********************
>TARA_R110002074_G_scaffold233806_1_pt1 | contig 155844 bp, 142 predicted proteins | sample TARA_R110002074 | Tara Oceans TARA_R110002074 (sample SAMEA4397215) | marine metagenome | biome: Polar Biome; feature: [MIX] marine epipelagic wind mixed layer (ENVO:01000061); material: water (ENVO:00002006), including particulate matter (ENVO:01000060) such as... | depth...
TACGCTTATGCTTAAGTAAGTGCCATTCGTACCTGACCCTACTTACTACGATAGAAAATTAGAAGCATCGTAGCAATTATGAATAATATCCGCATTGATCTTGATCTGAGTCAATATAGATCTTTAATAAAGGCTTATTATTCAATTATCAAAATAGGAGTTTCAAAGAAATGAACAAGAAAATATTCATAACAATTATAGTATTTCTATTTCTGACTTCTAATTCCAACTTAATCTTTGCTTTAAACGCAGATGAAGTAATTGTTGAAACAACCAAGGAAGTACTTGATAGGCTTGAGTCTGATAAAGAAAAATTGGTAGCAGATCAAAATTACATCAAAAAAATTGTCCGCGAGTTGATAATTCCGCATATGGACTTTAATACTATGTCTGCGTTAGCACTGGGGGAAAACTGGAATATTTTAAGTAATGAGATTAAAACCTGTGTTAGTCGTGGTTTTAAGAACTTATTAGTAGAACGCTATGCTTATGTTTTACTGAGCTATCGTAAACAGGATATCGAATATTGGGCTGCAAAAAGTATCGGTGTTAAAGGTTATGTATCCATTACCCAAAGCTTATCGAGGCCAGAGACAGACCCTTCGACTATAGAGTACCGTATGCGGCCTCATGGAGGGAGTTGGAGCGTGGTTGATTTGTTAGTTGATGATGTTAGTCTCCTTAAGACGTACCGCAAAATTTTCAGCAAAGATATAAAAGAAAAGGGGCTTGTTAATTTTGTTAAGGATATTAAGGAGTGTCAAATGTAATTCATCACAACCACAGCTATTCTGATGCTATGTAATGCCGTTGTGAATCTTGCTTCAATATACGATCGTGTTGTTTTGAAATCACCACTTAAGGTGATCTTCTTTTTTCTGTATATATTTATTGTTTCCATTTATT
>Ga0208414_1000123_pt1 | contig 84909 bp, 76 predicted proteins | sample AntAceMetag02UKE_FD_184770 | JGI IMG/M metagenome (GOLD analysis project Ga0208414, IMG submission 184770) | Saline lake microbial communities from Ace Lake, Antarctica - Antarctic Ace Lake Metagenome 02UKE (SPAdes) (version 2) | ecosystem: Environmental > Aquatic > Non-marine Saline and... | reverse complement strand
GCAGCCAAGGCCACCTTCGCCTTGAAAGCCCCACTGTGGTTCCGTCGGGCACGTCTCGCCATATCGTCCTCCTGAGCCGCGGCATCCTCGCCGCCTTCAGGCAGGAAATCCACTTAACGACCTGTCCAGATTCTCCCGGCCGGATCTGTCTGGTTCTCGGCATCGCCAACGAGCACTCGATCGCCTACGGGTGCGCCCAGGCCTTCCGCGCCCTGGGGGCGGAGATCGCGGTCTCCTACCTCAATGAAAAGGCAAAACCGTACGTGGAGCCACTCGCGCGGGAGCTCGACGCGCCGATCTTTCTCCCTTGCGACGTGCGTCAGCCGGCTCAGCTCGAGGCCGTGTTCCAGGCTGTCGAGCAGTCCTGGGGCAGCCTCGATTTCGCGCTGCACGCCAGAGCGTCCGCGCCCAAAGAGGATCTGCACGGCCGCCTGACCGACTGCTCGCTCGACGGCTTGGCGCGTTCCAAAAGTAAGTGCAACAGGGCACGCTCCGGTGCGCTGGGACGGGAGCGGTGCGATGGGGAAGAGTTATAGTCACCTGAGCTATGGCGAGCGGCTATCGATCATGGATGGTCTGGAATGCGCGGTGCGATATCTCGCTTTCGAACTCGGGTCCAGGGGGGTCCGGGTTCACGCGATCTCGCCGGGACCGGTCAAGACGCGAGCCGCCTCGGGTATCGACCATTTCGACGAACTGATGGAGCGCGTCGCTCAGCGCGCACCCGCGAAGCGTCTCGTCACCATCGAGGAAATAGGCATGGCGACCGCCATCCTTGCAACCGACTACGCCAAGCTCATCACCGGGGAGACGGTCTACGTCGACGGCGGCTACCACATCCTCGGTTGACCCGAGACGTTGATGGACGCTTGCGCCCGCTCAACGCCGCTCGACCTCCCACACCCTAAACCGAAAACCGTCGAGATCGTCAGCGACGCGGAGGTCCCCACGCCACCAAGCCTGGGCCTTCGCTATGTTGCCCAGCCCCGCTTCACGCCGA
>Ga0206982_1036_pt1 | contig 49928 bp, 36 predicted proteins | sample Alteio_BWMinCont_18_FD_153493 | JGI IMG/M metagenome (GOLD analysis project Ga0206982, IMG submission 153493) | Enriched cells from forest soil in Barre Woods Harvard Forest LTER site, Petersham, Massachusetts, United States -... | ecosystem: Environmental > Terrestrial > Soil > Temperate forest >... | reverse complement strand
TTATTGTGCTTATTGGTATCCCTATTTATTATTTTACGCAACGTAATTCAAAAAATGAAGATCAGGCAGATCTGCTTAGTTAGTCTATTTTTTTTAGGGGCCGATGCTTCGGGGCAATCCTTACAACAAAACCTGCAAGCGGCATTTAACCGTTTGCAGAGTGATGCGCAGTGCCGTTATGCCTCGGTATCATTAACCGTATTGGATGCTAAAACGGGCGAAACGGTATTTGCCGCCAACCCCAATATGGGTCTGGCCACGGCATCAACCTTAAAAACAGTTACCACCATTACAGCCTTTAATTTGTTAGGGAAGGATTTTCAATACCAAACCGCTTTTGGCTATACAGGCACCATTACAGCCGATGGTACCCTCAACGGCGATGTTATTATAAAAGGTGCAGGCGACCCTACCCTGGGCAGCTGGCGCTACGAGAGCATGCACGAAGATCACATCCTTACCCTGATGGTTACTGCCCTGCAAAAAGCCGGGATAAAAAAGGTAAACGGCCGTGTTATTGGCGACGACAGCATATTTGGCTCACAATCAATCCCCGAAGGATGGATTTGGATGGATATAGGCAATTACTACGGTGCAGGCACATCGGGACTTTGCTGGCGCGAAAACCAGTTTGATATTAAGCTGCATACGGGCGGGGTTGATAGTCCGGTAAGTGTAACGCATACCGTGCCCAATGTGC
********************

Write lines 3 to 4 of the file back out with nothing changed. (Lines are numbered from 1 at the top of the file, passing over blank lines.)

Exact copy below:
>Ga0208414_1000123_pt1 | contig 84909 bp, 76 predicted proteins | sample AntAceMetag02UKE_FD_184770 | JGI IMG/M metagenome (GOLD analysis project Ga0208414, IMG submission 184770) | Saline lake microbial communities from Ace Lake, Antarctica - Antarctic Ace Lake Metagenome 02UKE (SPAdes) (version 2) | ecosystem: Environmental > Aquatic > Non-marine Saline and... | reverse complement strand
GCAGCCAAGGCCACCTTCGCCTTGAAAGCCCCACTGTGGTTCCGTCGGGCACGTCTCGCCATATCGTCCTCCTGAGCCGCGGCATCCTCGCCGCCTTCAGGCAGGAAATCCACTTAACGACCTGTCCAGATTCTCCCGGCCGGATCTGTCTGGTTCTCGGCATCGCCAACGAGCACTCGATCGCCTACGGGTGCGCCCAGGCCTTCCGCGCCCTGGGGGCGGAGATCGCGGTCTCCTACCTCAATGAAAAGGCAAAACCGTACGTGGAGCCACTCGCGCGGGAGCTCGACGCGCCGATCTTTCTCCCTTGCGACGTGCGTCAGCCGGCTCAGCTCGAGGCCGTGTTCCAGGCTGTCGAGCAGTCCTGGGGCAGCCTCGATTTCGCGCTGCACGCCAGAGCGTCCGCGCCCAAAGAGGATCTGCACGGCCGCCTGACCGACTGCTCGCTCGACGGCTTGGCGCGTTCCAAAAGTAAGTGCAACAGGGCACGCTCCGGTGCGCTGGGACGGGAGCGGTGCGATGGGGAAGAGTTATAGTCACCTGAGCTATGGCGAGCGGCTATCGATCATGGATGGTCTGGAATGCGCGGTGCGATATCTCGCTTTCGAACTCGGGTCCAGGGGGGTCCGGGTTCACGCGATCTCGCCGGGACCGGTCAAGACGCGAGCCGCCTCGGGTATCGACCATTTCGACGAACTGATGGAGCGCGTCGCTCAGCGCGCACCCGCGAAGCGTCTCGTCACCATCGAGGAAATAGGCATGGCGACCGCCATCCTTGCAACCGACTACGCCAAGCTCATCACCGGGGAGACGGTCTACGTCGACGGCGGCTACCACATCCTCGGTTGACCCGAGACGTTGATGGACGCTTGCGCCCGCTCAACGCCGCTCGACCTCCCACACCCTAAACCGAAAACCGTCGAGATCGTCAGCGACGCGGAGGTCCCCACGCCACCAAGCCTGGGCCTTCGCTATGTTGCCCAGCCCCGCTTCACGCCGA